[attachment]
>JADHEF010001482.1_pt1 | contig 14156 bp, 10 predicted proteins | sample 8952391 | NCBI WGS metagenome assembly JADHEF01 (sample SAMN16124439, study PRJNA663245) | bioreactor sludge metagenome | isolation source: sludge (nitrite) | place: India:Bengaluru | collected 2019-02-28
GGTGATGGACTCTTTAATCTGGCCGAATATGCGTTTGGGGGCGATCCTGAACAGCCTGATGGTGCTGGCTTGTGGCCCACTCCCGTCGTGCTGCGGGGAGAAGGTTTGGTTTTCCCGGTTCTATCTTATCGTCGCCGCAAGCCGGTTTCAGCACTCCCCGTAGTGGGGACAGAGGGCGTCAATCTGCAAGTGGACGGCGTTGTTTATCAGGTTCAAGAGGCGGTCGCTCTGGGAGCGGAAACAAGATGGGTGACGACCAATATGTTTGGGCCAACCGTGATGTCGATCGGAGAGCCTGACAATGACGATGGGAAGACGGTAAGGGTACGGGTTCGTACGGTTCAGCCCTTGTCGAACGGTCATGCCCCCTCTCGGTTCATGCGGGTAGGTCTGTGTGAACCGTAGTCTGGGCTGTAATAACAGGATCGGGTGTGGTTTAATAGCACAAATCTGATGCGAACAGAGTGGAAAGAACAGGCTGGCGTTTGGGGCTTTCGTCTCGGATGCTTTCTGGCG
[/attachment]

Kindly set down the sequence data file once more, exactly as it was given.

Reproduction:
>JADHEF010001482.1_pt1 | contig 14156 bp, 10 predicted proteins | sample 8952391 | NCBI WGS metagenome assembly JADHEF01 (sample SAMN16124439, study PRJNA663245) | bioreactor sludge metagenome | isolation source: sludge (nitrite) | place: India:Bengaluru | collected 2019-02-28
GGTGATGGACTCTTTAATCTGGCCGAATATGCGTTTGGGGGCGATCCTGAACAGCCTGATGGTGCTGGCTTGTGGCCCACTCCCGTCGTGCTGCGGGGAGAAGGTTTGGTTTTCCCGGTTCTATCTTATCGTCGCCGCAAGCCGGTTTCAGCACTCCCCGTAGTGGGGACAGAGGGCGTCAATCTGCAAGTGGACGGCGTTGTTTATCAGGTTCAAGAGGCGGTCGCTCTGGGAGCGGAAACAAGATGGGTGACGACCAATATGTTTGGGCCAACCGTGATGTCGATCGGAGAGCCTGACAATGACGATGGGAAGACGGTAAGGGTACGGGTTCGTACGGTTCAGCCCTTGTCGAACGGTCATGCCCCCTCTCGGTTCATGCGGGTAGGTCTGTGTGAACCGTAGTCTGGGCTGTAATAACAGGATCGGGTGTGGTTTAATAGCACAAATCTGATGCGAACAGAGTGGAAAGAACAGGCTGGCGTTTGGGGCTTTCGTCTCGGATGCTTTCTGGCG